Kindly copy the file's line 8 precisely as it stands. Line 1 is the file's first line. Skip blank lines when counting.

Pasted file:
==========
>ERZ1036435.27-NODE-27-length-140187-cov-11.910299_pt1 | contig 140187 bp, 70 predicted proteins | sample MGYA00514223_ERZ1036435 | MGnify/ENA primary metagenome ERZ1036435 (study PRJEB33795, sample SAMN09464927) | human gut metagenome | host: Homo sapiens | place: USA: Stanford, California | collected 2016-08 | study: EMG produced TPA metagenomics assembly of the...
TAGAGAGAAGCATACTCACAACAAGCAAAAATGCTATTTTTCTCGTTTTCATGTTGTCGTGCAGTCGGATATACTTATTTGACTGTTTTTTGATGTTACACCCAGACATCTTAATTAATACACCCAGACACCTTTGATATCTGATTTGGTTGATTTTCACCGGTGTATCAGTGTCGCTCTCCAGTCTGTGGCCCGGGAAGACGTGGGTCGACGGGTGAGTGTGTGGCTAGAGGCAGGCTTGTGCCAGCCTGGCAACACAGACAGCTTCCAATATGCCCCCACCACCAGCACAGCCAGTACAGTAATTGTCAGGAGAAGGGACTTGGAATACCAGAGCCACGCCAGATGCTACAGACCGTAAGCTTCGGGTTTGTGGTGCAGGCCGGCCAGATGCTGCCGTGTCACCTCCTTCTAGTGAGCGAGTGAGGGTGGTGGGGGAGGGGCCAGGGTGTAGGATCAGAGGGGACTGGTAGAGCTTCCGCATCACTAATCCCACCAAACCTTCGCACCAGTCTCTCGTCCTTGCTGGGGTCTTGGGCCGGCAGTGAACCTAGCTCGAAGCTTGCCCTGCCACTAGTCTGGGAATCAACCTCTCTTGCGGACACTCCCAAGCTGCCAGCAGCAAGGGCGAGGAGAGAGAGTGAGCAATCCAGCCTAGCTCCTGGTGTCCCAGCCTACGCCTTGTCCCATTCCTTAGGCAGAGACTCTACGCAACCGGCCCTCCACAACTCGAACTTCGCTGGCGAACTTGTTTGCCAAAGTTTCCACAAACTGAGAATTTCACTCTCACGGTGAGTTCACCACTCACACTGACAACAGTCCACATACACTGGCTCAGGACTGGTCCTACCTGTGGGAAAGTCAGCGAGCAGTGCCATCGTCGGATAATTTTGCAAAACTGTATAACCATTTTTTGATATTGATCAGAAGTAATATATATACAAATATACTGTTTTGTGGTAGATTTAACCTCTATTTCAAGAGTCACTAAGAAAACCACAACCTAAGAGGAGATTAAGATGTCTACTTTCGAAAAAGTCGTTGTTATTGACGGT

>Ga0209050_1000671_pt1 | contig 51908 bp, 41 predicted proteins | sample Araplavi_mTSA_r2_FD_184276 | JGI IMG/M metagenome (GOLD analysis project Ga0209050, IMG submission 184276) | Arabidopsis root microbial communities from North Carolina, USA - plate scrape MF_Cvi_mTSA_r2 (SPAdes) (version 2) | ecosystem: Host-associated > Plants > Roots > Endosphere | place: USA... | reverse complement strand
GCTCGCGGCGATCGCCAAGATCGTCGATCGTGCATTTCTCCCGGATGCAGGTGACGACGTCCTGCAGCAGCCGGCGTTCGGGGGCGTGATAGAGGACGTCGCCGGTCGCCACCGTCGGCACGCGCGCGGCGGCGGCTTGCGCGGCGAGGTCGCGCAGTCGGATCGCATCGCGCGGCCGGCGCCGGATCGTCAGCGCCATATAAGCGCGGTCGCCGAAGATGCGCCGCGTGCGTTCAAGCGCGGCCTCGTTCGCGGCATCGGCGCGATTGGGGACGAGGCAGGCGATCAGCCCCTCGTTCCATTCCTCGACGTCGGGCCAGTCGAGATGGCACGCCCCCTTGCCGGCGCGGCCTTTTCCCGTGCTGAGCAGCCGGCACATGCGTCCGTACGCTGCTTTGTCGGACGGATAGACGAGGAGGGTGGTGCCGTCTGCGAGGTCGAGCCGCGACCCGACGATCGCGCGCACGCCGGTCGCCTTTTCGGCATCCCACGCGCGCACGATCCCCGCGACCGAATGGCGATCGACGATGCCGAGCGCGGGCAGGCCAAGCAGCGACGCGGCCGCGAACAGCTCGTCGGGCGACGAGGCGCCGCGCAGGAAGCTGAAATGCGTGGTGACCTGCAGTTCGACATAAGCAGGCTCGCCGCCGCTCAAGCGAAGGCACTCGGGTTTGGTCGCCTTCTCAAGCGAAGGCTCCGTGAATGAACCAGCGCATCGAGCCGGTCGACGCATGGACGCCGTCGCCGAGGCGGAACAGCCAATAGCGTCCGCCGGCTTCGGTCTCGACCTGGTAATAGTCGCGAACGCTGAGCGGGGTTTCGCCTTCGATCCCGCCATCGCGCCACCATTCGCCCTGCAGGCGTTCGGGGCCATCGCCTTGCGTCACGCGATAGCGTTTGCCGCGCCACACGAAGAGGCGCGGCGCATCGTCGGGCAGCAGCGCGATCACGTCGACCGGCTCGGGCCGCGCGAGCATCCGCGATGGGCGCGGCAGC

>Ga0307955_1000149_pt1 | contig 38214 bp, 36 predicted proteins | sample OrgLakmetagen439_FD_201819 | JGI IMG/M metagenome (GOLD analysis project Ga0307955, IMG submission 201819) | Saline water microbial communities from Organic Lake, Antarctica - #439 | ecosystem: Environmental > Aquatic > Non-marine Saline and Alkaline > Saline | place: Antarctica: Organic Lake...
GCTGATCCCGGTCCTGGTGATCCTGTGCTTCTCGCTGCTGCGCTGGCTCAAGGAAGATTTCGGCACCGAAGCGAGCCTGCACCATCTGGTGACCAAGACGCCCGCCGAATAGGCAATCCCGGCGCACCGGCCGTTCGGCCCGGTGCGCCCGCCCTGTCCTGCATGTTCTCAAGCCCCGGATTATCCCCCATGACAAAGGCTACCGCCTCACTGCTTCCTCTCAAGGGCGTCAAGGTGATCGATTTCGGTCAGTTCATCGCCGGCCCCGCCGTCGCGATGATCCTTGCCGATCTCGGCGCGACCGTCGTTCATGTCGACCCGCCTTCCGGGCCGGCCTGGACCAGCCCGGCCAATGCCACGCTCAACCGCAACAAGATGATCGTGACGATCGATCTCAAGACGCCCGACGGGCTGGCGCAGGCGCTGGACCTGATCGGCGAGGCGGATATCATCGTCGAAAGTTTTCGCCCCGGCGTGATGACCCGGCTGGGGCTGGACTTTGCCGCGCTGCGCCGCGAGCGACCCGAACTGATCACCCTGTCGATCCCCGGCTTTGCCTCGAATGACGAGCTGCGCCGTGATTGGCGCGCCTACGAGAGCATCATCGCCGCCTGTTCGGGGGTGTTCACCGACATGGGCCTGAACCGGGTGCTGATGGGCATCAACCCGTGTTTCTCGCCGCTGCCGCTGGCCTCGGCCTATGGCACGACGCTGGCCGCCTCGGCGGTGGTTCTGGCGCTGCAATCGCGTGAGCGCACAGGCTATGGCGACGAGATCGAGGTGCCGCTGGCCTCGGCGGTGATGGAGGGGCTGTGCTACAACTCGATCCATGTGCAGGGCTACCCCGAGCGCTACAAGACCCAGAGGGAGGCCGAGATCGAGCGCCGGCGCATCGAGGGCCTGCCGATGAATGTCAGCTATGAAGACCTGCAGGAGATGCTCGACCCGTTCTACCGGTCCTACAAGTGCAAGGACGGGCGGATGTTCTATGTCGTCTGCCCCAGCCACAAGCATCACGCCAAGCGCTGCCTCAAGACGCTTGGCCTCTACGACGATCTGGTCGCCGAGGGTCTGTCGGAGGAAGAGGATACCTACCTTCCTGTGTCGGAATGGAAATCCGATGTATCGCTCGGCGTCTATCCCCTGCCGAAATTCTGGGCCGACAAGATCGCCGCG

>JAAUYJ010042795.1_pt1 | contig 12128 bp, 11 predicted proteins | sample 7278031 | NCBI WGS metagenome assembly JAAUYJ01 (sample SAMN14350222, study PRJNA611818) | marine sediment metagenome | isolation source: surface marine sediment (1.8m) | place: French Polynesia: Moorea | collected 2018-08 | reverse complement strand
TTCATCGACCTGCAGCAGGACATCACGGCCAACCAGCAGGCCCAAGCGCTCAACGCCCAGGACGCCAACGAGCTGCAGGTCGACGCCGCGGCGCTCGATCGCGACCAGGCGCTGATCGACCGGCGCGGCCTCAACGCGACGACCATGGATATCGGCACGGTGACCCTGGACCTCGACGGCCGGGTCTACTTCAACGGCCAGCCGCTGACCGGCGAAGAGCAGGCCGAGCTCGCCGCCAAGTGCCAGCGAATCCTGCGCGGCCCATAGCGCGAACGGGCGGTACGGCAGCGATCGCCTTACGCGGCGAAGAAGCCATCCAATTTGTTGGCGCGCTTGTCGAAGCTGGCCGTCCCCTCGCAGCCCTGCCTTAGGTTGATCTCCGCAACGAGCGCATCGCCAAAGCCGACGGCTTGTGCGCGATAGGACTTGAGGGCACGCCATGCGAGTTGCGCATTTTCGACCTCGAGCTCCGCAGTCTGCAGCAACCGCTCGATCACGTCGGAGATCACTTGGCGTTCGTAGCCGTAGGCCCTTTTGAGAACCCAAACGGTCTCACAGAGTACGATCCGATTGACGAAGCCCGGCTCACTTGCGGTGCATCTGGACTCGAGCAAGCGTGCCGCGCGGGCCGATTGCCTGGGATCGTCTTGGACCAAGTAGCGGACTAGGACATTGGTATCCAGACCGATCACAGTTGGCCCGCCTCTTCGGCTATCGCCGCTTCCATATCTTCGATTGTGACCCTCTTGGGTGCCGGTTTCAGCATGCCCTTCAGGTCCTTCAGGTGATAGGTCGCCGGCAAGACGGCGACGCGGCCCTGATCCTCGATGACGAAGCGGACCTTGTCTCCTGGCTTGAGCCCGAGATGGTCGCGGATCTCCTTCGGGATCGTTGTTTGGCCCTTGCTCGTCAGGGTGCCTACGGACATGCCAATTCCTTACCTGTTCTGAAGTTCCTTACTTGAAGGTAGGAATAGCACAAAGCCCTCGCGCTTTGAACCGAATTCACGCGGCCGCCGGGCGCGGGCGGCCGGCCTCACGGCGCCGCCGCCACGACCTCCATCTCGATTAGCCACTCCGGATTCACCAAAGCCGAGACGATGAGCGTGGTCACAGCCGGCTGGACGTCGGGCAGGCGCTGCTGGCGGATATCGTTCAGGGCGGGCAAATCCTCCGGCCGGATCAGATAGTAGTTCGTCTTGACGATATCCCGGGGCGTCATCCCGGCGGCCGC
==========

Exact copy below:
TTCATCGACCTGCAGCAGGACATCACGGCCAACCAGCAGGCCCAAGCGCTCAACGCCCAGGACGCCAACGAGCTGCAGGTCGACGCCGCGGCGCTCGATCGCGACCAGGCGCTGATCGACCGGCGCGGCCTCAACGCGACGACCATGGATATCGGCACGGTGACCCTGGACCTCGACGGCCGGGTCTACTTCAACGGCCAGCCGCTGACCGGCGAAGAGCAGGCCGAGCTCGCCGCCAAGTGCCAGCGAATCCTGCGCGGCCCATAGCGCGAACGGGCGGTACGGCAGCGATCGCCTTACGCGGCGAAGAAGCCATCCAATTTGTTGGCGCGCTTGTCGAAGCTGGCCGTCCCCTCGCAGCCCTGCCTTAGGTTGATCTCCGCAACGAGCGCATCGCCAAAGCCGACGGCTTGTGCGCGATAGGACTTGAGGGCACGCCATGCGAGTTGCGCATTTTCGACCTCGAGCTCCGCAGTCTGCAGCAACCGCTCGATCACGTCGGAGATCACTTGGCGTTCGTAGCCGTAGGCCCTTTTGAGAACCCAAACGGTCTCACAGAGTACGATCCGATTGACGAAGCCCGGCTCACTTGCGGTGCATCTGGACTCGAGCAAGCGTGCCGCGCGGGCCGATTGCCTGGGATCGTCTTGGACCAAGTAGCGGACTAGGACATTGGTATCCAGACCGATCACAGTTGGCCCGCCTCTTCGGCTATCGCCGCTTCCATATCTTCGATTGTGACCCTCTTGGGTGCCGGTTTCAGCATGCCCTTCAGGTCCTTCAGGTGATAGGTCGCCGGCAAGACGGCGACGCGGCCCTGATCCTCGATGACGAAGCGGACCTTGTCTCCTGGCTTGAGCCCGAGATGGTCGCGGATCTCCTTCGGGATCGTTGTTTGGCCCTTGCTCGTCAGGGTGCCTACGGACATGCCAATTCCTTACCTGTTCTGAAGTTCCTTACTTGAAGGTAGGAATAGCACAAAGCCCTCGCGCTTTGAACCGAATTCACGCGGCCGCCGGGCGCGGGCGGCCGGCCTCACGGCGCCGCCGCCACGACCTCCATCTCGATTAGCCACTCCGGATTCACCAAAGCCGAGACGATGAGCGTGGTCACAGCCGGCTGGACGTCGGGCAGGCGCTGCTGGCGGATATCGTTCAGGGCGGGCAAATCCTCCGGCCGGATCAGATAGTAGTTCGTCTTGACGATATCCCGGGGCGTCATCCCGGCGGCCGC